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He had grasped the back of his chair with both hands, and stood looking hard at her. At length he said: "Charity, for once let's you and me talk together like friends."
Instantly she felt that something had happened, and that he held her in his hand.
"Where is Mr. Harney? Why hasn't he come back? Have you sent him away?" she broke out, without knowing what she was saying.
The change in Mr. Royall frightened her. All the blood seemed to leave his veins and against his swarthy pallor the deep lines in his face looked black.
"Didn't he have time to answer some of those questions last night? You was with him long enough!" he said.
Charity stood speechless. The taunt was so unrelated to what had been happening in her soul that she hardly understood it. But the instinct of self-defense awoke in her.
"Who says I was with him last night?"
"The whole place is saying it by now."
"Then it was you that put the lie into their mouths.--Oh, how I've always hated you!" she cried.
She had expected a retort in kind, and it startled her to hear her exclamation sounding on through silence.
"Yes, I know," Mr. Royall said slowly. "But that ain't going to help us much now."
"It helps me not to care a straw what lies you tell about me!"
"If they're lies, they're not my lies: my Bible oath on that, Charity. I didn't know where you were: I wasn't out of this house last night."
She made no answer and he went on: "Is it a lie that you were seen coming out of Miss Hatchard's nigh onto midnight?"
She straightened herself with a laugh, all her reckless insolence recovered. "I didn't look to see what time it was."
"You lost girl...you...you...Oh, my God, why did you tell me?" he broke out, dropping into his chair, his head bowed down like an old man's.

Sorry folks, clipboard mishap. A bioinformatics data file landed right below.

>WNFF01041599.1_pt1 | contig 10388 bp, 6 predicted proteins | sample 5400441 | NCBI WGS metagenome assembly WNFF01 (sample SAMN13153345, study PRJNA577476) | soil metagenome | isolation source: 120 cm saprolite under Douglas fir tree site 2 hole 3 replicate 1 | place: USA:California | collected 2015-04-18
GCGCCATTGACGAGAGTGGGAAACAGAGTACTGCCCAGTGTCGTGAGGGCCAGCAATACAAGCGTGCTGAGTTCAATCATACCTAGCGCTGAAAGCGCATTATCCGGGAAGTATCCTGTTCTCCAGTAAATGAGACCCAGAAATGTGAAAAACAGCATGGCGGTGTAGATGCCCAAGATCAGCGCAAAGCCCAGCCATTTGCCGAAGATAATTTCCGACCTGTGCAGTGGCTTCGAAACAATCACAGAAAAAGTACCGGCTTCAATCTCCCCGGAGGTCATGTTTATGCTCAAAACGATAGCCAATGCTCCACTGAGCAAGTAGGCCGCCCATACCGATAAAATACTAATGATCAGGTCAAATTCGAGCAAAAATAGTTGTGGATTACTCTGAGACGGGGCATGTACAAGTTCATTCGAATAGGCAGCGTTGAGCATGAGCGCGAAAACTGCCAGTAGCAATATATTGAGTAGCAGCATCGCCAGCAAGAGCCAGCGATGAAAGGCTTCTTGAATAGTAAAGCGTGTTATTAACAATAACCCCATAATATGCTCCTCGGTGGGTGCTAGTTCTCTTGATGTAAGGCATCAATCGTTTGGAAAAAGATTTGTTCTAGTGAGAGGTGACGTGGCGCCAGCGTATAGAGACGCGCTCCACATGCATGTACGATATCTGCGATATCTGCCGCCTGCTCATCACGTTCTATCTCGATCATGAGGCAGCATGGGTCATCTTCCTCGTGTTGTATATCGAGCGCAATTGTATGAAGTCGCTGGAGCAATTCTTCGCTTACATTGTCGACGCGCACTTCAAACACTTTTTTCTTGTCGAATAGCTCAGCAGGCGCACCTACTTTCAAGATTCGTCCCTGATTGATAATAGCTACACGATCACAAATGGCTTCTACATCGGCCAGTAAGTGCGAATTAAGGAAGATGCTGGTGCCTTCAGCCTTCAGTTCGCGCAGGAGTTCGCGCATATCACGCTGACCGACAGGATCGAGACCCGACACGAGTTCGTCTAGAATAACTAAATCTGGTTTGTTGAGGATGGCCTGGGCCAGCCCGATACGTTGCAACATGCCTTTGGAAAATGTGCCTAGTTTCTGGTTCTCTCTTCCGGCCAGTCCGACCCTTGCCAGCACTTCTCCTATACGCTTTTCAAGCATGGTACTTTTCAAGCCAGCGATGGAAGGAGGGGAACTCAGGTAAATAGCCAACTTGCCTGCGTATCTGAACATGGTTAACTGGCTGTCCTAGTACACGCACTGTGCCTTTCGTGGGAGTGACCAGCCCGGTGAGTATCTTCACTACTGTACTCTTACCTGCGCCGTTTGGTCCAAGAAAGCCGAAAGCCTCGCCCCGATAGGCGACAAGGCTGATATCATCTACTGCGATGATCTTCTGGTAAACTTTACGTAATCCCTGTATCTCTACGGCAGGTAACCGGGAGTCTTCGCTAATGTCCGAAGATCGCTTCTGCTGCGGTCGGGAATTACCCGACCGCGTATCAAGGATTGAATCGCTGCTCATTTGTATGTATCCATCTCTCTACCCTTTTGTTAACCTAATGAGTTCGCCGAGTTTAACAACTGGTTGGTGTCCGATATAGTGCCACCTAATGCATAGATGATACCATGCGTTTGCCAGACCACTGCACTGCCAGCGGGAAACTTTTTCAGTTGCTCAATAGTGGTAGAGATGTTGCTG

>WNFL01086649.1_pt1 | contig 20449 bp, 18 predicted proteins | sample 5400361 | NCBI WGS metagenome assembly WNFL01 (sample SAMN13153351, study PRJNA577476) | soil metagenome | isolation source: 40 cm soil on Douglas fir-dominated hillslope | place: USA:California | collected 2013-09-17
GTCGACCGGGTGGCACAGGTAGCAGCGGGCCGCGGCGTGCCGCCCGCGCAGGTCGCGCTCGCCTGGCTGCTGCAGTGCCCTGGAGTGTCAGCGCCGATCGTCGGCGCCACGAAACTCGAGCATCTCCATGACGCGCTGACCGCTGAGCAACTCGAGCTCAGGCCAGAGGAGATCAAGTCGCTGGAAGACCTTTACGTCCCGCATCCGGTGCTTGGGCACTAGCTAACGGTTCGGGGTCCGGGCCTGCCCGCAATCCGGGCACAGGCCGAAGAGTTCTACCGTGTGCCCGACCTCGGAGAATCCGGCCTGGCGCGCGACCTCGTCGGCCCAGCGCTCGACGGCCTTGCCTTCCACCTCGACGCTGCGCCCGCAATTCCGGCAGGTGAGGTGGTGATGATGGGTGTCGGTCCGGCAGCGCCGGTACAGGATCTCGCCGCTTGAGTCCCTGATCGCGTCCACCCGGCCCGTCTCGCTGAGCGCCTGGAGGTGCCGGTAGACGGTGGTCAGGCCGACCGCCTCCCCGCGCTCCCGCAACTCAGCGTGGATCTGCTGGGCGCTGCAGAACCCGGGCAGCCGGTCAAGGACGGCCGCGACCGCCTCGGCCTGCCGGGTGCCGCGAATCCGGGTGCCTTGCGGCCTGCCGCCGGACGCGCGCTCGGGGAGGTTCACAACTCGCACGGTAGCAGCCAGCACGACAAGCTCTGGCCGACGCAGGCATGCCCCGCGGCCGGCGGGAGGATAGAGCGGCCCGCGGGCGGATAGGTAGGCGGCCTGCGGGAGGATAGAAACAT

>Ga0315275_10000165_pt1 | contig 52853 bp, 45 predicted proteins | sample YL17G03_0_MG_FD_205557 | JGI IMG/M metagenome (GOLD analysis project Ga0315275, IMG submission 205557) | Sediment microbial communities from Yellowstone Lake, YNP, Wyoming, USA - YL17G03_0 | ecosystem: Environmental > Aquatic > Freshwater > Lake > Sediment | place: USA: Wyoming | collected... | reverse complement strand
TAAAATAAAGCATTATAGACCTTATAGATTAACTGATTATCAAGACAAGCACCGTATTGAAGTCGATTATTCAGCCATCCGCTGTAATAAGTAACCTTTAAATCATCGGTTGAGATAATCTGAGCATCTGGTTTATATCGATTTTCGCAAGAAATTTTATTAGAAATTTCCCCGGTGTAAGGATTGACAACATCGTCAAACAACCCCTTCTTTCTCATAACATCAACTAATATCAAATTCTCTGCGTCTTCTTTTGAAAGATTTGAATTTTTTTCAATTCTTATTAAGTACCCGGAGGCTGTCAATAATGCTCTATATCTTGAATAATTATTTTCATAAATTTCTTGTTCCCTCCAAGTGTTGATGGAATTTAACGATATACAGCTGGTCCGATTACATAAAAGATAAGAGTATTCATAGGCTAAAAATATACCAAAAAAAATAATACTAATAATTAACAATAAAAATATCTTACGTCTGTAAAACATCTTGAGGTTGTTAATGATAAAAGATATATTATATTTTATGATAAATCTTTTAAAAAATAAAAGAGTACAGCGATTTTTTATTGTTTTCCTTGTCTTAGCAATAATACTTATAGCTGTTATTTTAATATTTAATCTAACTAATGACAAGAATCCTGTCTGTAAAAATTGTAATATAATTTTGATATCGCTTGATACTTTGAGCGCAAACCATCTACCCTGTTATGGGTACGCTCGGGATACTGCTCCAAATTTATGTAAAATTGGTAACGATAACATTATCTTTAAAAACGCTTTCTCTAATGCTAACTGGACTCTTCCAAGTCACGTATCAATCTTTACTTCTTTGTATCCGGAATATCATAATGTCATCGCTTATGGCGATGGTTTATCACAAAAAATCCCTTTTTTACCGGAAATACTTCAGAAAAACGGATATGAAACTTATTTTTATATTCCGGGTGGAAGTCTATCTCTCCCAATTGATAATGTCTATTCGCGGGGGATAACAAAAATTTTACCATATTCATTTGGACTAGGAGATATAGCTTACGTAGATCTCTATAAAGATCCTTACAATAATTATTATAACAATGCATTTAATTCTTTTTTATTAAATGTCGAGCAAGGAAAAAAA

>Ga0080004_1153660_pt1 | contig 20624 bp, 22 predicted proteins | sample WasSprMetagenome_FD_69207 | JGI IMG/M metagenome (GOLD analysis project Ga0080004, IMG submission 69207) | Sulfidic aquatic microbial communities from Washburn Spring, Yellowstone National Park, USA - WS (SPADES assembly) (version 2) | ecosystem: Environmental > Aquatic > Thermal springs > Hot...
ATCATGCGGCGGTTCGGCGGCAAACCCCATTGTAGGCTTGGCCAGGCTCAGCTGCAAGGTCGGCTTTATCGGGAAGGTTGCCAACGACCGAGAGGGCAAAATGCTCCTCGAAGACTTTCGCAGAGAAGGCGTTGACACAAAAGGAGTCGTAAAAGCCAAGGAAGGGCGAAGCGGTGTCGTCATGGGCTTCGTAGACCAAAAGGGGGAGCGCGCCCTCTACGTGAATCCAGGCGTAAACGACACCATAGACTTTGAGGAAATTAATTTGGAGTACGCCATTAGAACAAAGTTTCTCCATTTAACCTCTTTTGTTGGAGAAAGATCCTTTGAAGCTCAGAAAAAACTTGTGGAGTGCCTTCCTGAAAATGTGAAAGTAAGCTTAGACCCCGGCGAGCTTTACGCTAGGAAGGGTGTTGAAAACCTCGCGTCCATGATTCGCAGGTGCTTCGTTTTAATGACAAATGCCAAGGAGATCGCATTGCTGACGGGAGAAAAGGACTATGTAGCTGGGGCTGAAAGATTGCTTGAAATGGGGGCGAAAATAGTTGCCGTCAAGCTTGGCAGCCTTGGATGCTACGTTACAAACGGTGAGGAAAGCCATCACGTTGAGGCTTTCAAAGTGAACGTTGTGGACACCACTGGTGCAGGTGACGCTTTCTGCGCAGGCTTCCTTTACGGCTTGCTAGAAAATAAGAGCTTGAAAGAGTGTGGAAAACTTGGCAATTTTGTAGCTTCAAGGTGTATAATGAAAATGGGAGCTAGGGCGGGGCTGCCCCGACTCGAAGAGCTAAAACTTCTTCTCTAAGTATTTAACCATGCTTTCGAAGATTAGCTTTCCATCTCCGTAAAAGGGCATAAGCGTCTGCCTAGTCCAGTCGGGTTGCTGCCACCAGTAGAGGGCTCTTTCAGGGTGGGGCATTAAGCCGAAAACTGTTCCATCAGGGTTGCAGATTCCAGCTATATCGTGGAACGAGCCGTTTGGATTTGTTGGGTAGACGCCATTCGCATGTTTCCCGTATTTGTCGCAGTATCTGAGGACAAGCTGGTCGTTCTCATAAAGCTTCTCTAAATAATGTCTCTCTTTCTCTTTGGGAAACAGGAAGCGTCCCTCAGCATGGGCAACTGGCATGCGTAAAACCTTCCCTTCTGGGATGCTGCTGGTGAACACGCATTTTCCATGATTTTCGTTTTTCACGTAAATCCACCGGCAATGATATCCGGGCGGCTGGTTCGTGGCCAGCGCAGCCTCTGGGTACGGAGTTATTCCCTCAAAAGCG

Charity's self-possession had returned with the sense of her danger. "Do you suppose I'd take the trouble to lie to YOU? Who are you, anyhow, to ask me where I go to when I go out at night?"
Mr. Royall lifted his head and looked at her. His face had grown quiet and almost gentle, as she remembered seeing it sometimes when she was a little girl, before Mrs. Royall died.
"Don't let's go on like this, Charity. It can't do any good to either of us. You were seen going into that fellow's house...you were seen coming out of it....I've watched this thing coming, and I've tried to stop it. As God sees me, I have...."
"Ah, it WAS you, then? I knew it was you that sent him away!"
He looked at her in surprise. "Didn't he tell you so? I thought he understood." He spoke slowly, with difficult pauses, "I didn't name you to him: I'd have cut my hand off sooner. I just told him I couldn't spare the horse any longer; and that the cooking was getting too heavy for Verena. I guess he's the kind that's heard the same thing before. Anyhow, he took it quietly enough. He said his job here was about done, anyhow; and there didn't another word pass between us....If he told you otherwise he told you an untruth."
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